Owning a home essentially “traps” your equity because your investment in your home is beyond your reach unless you sell the house or borrow against it. You’re on the hook for the leaky plumbing, the worn-out roof, and the broken garage door. You’ll also be writing a hefty check during the year for property taxes and homeowner’s insurance, both of which are on the rise, and you’ll likely owe capital gains tax when you sell. Finally, as noted above, your present house might be the wrong place to grow old safely.

But there are several benefits to owning your home. Ownership generally means stability: no one can sell your home except you.  The security of owning a home brings peace of mind that for many is the greatest benefit of all. You’ll benefit from growing equity which can one day form the basis of a reverse mortgage, should that prove to be the right choice. A home also represents a legacy for your heirs (although deciding how to divide your estate can be tricky if you have multiple offspring and only one house).

If You Buy, What About a Mortgage in Retirement?

While living with a new mortgage in retirement could feel like anathema to some, Block says not to discount the idea entirely.

“Although the market has changed dramatically in the last few years, Mortgage rates and payments are up, tax deductions for mortgage interest have been reduced and home inventory is scarce,” she writes. “If you do buy, you may be better off taking a mortgage for part of the purchase and investing the rest of your money in a portfolio of stocks and bonds. Your investments may grow faster than your home appreciates, and you’ll also have money available for health care and other needs.”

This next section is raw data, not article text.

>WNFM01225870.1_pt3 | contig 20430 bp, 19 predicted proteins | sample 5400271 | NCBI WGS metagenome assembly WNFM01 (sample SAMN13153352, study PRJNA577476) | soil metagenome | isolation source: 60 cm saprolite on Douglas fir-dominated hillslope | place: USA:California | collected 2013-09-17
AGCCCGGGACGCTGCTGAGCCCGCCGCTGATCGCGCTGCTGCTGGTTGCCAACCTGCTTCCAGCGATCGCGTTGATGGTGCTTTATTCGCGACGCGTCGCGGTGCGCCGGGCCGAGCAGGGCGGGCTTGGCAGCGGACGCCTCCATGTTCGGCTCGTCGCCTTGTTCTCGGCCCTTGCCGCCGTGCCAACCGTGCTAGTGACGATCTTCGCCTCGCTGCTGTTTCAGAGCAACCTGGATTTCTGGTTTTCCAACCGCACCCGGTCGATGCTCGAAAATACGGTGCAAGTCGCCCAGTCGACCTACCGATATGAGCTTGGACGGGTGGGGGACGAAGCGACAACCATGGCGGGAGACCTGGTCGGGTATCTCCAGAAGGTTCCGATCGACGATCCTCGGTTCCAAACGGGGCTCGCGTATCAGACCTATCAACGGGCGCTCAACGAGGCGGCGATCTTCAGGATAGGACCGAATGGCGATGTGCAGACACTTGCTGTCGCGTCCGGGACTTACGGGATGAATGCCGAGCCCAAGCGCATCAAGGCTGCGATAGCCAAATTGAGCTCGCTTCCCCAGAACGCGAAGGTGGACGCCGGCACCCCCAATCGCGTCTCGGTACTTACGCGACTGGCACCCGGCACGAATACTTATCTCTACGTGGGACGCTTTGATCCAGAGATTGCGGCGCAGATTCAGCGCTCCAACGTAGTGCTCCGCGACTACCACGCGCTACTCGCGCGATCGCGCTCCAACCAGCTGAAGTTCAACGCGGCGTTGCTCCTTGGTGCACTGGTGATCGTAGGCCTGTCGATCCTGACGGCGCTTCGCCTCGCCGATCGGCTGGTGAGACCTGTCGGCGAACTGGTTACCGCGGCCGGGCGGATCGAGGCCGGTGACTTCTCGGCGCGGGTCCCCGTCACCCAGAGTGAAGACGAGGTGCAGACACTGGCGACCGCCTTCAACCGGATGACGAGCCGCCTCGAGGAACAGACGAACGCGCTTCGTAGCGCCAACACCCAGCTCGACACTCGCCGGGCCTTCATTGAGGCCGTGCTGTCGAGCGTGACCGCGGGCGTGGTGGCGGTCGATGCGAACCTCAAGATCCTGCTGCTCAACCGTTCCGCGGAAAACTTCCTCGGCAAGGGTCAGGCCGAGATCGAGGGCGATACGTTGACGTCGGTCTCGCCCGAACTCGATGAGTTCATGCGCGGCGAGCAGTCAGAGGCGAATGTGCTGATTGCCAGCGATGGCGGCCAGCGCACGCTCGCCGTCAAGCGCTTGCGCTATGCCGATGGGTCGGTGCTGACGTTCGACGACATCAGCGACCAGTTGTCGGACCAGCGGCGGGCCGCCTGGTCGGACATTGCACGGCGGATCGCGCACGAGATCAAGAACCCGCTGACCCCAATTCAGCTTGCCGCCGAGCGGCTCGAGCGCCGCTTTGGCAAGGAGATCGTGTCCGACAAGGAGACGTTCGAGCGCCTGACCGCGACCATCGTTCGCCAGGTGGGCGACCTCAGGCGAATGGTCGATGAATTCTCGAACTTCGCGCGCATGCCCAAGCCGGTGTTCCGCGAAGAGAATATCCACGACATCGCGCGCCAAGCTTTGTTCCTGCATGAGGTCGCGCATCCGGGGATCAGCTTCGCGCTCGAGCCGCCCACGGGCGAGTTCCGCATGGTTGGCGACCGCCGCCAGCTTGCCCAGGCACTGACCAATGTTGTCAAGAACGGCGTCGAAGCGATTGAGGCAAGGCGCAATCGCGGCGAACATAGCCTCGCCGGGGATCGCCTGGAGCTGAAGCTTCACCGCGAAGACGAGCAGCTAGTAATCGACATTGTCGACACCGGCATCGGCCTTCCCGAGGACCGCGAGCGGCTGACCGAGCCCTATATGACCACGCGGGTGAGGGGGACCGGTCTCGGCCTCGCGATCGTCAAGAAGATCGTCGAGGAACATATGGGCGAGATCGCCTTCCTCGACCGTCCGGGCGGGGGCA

Bottom Line: Renting Can Make Retirement Sense

Emotions certainly play a role, too, and Block says to give them a role in your decision-making. “Do you love the idea of owning your own place and fixing it up the way you want? Or will it be a big relief after years of ownership to find the right retirement community and not worry about the lawn or a broken sump pump?” she poses.

Mortgage interest rates make buying an expensive option, and the process of finding and buying a home is more stressful than normal right now, with inventory shortages. At the same time, rental price increases are finally normalizing to something closer to their pre-pandemic state.

Block concludes, “While your decision needs to be financially sound, make the decision that makes the most sense for you. Not being a homeowner can be freeing, scary or both. Your home, its location and amenities should fit the life you lead now.”

Breaking News: Rajiv’s New Book is Here!

We have big news! The long-awaited book by Rajiv Nagaich, called Your Retirement: Dream or Disaster, has been released and is now available to the public.  As a friend of AgingOptions, we know you’ll want to get your copy and spread the word.

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Through stories, examples, and personal insights, Rajiv takes us along on his journey of expanding awareness about a problem that few are willing to talk about, yet it’s one that results in millions of Americans sleepwalking their way into their worst nightmares about aging. Rajiv lays bare the shortcomings of traditional retirement planning advice, exposes the biases many professionals have about what is best for older adults, and much more.

Rajiv then offers a solution: LifePlanning, his groundbreaking approach to retirement planning. Rajiv explains the essential planning steps and, most importantly, how to develop the framework for these elements to work in concert toward your most deeply held retirement goals.

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(originally reported at